(I’m including Part 1 in the title because there’s a possibility I’ll be adding to this topic.)
If you look for information about using Plain Old CLR Objects with RIA services (or using RIA services without Linq to Entities) you’ll see a few articles telling you how easy it is to use your own business objects from a DomainService - If you simply stick the [Key] attribute above a property that uniquely identifies your object, all will be well.
Except it’s not necessarily true. It all depends on how ‘smart’ your objects are, and how you expect it to work. If you have the (accurate) mental model of the objects being serialized and deserialized between client and server then you’re probably going to be OK.
On the other hand, if you’re working with less dumb objects that do more than just hold database fields, and you think of the RIA services as more like remoting then, like me, you’re going to be disappointed.
To be honest, my first clue should have been that everything has to be get/set and the classes need parameterless constructors. My ‘business objects’ had some internal state that they used to map themselves back to the database, so I marked that with [Exclude] attributes.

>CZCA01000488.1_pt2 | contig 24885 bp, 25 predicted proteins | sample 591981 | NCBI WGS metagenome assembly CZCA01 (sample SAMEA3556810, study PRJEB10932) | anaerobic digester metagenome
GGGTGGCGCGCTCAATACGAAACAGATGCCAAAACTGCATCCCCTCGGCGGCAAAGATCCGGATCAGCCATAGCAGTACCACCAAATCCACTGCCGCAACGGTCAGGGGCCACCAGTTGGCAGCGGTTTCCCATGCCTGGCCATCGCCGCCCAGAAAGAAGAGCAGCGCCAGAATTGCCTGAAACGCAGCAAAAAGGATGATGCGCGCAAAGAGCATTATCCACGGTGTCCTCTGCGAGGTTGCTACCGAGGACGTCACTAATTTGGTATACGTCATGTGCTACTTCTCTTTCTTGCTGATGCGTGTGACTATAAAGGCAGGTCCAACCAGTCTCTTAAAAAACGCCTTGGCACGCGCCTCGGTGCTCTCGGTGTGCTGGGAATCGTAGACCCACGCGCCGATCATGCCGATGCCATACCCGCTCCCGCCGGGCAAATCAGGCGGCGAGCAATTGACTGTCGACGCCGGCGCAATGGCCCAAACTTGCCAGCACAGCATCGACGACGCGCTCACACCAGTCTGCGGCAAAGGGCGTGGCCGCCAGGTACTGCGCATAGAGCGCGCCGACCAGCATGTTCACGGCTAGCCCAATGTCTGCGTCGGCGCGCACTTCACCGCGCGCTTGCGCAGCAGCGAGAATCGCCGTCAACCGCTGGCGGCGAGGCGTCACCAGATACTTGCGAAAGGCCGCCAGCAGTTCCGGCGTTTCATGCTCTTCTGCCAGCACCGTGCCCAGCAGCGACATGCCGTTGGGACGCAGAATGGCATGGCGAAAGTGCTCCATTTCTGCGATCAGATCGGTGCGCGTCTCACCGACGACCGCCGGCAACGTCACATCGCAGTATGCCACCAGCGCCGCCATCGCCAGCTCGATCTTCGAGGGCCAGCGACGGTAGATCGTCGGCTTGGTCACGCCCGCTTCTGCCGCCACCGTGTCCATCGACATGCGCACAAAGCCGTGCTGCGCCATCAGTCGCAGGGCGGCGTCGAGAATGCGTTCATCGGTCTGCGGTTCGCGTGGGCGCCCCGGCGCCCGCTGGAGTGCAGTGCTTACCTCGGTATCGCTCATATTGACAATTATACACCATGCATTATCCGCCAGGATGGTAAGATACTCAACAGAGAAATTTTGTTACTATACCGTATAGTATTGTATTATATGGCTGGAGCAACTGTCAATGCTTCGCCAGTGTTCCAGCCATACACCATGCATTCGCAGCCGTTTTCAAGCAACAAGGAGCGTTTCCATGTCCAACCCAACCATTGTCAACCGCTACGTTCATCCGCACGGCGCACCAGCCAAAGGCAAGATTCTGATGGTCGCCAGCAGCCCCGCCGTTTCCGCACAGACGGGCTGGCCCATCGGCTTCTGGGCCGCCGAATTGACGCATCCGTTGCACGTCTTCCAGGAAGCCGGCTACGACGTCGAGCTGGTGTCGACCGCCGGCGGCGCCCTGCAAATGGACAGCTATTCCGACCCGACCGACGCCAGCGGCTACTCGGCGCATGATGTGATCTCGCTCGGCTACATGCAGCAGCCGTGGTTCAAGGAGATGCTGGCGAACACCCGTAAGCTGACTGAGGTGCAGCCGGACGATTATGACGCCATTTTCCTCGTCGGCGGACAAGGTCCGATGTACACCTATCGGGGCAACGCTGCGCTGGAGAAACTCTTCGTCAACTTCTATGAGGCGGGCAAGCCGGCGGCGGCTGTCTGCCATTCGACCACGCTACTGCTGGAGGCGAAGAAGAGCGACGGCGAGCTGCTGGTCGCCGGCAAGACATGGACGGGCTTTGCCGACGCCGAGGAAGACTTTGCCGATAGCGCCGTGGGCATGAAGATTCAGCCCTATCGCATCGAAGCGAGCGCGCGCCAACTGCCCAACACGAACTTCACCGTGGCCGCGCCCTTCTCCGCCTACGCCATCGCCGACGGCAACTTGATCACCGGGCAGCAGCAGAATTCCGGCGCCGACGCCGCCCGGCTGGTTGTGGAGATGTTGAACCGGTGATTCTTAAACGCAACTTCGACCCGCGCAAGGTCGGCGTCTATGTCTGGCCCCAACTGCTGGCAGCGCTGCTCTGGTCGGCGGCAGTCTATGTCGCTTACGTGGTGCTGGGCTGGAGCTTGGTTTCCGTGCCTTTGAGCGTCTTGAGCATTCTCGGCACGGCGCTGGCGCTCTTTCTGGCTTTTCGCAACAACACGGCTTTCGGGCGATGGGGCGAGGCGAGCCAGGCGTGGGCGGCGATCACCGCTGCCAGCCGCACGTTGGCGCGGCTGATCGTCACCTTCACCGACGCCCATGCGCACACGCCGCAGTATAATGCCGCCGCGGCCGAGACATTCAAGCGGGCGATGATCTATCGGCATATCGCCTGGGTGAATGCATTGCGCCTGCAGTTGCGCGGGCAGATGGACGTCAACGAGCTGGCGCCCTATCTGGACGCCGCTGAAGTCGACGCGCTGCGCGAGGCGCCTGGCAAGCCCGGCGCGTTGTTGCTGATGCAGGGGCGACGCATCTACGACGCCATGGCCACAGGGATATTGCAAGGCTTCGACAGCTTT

I tried sending these objects to the client via a query method, and then accepting them back to the server as parameters on an [Invoke] method. All the internal state had gone. But that was because they weren’t the same objects I returned from the query, they were newly constructed objects with the same values in their public properties.
The lesson was that there’s no reference tracking going on between client and server. If you send the client an object, it will be cloned on the client side. If that object is modified and passed back, the server gets a new object with all the values – not the original object with new values applied.
This probably seems obvious to many people, particularly those who have used similar frameworks (like the view model stuff in ASP.NET MVC) but it’s not something I saw explicitly called out in any of the explanations of using Silverlight RIA services with POCO.